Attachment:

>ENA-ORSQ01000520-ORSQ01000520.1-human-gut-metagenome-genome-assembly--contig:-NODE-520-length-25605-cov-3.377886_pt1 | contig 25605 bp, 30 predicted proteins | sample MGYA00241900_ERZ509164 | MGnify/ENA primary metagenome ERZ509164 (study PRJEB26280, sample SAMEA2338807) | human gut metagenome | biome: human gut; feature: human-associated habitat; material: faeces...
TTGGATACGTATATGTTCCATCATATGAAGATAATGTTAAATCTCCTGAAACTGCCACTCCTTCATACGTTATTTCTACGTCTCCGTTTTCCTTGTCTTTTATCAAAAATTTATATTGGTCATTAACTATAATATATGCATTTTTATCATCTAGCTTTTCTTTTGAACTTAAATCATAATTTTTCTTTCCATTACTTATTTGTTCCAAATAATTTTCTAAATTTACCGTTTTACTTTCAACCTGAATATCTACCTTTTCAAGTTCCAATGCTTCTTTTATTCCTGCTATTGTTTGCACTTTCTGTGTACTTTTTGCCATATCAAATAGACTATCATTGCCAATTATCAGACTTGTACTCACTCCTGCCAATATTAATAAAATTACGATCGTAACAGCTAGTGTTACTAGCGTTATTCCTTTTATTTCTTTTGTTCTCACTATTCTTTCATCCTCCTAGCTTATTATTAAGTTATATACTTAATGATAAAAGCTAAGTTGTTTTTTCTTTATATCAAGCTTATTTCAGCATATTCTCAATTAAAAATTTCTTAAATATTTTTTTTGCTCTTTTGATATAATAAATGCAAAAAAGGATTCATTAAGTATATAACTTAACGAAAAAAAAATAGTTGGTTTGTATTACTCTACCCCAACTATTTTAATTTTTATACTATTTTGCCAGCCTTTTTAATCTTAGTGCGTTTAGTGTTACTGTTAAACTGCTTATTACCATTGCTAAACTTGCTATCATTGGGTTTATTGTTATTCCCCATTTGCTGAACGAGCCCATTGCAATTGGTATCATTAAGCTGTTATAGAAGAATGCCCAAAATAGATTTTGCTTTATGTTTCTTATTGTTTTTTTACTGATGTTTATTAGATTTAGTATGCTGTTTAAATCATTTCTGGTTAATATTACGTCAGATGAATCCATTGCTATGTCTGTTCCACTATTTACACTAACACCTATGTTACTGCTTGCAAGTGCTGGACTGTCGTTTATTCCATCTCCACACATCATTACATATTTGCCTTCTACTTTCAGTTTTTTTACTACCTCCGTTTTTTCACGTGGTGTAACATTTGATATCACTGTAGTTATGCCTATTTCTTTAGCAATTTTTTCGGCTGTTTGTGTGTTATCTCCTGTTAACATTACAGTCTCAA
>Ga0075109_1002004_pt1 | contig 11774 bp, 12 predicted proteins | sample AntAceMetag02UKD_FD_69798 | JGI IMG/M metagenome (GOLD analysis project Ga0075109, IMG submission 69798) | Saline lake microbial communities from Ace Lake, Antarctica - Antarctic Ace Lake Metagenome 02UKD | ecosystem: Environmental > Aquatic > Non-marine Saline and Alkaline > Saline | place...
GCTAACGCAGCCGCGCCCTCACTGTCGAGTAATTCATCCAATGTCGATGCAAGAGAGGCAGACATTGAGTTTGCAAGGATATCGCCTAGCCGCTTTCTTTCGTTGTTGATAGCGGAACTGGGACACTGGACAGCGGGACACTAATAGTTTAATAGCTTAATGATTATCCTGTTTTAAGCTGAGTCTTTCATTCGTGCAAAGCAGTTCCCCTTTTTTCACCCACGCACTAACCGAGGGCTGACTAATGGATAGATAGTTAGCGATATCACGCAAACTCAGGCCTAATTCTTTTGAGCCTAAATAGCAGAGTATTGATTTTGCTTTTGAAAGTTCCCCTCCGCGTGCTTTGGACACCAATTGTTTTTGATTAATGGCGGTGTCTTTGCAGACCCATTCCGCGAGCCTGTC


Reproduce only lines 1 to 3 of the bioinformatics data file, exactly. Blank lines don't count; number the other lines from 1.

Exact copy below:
>ENA-ORSQ01000520-ORSQ01000520.1-human-gut-metagenome-genome-assembly--contig:-NODE-520-length-25605-cov-3.377886_pt1 | contig 25605 bp, 30 predicted proteins | sample MGYA00241900_ERZ509164 | MGnify/ENA primary metagenome ERZ509164 (study PRJEB26280, sample SAMEA2338807) | human gut metagenome | biome: human gut; feature: human-associated habitat; material: faeces...
TTGGATACGTATATGTTCCATCATATGAAGATAATGTTAAATCTCCTGAAACTGCCACTCCTTCATACGTTATTTCTACGTCTCCGTTTTCCTTGTCTTTTATCAAAAATTTATATTGGTCATTAACTATAATATATGCATTTTTATCATCTAGCTTTTCTTTTGAACTTAAATCATAATTTTTCTTTCCATTACTTATTTGTTCCAAATAATTTTCTAAATTTACCGTTTTACTTTCAACCTGAATATCTACCTTTTCAAGTTCCAATGCTTCTTTTATTCCTGCTATTGTTTGCACTTTCTGTGTACTTTTTGCCATATCAAATAGACTATCATTGCCAATTATCAGACTTGTACTCACTCCTGCCAATATTAATAAAATTACGATCGTAACAGCTAGTGTTACTAGCGTTATTCCTTTTATTTCTTTTGTTCTCACTATTCTTTCATCCTCCTAGCTTATTATTAAGTTATATACTTAATGATAAAAGCTAAGTTGTTTTTTCTTTATATCAAGCTTATTTCAGCATATTCTCAATTAAAAATTTCTTAAATATTTTTTTTGCTCTTTTGATATAATAAATGCAAAAAAGGATTCATTAAGTATATAACTTAACGAAAAAAAAATAGTTGGTTTGTATTACTCTACCCCAACTATTTTAATTTTTATACTATTTTGCCAGCCTTTTTAATCTTAGTGCGTTTAGTGTTACTGTTAAACTGCTTATTACCATTGCTAAACTTGCTATCATTGGGTTTATTGTTATTCCCCATTTGCTGAACGAGCCCATTGCAATTGGTATCATTAAGCTGTTATAGAAGAATGCCCAAAATAGATTTTGCTTTATGTTTCTTATTGTTTTTTTACTGATGTTTATTAGATTTAGTATGCTGTTTAAATCATTTCTGGTTAATATTACGTCAGATGAATCCATTGCTATGTCTGTTCCACTATTTACACTAACACCTATGTTACTGCTTGCAAGTGCTGGACTGTCGTTTATTCCATCTCCACACATCATTACATATTTGCCTTCTACTTTCAGTTTTTTTACTACCTCCGTTTTTTCACGTGGTGTAACATTTGATATCACTGTAGTTATGCCTATTTCTTTAGCAATTTTTTCGGCTGTTTGTGTGTTATCTCCTGTTAACATTACAGTCTCAA
>Ga0075109_1002004_pt1 | contig 11774 bp, 12 predicted proteins | sample AntAceMetag02UKD_FD_69798 | JGI IMG/M metagenome (GOLD analysis project Ga0075109, IMG submission 69798) | Saline lake microbial communities from Ace Lake, Antarctica - Antarctic Ace Lake Metagenome 02UKD | ecosystem: Environmental > Aquatic > Non-marine Saline and Alkaline > Saline | place...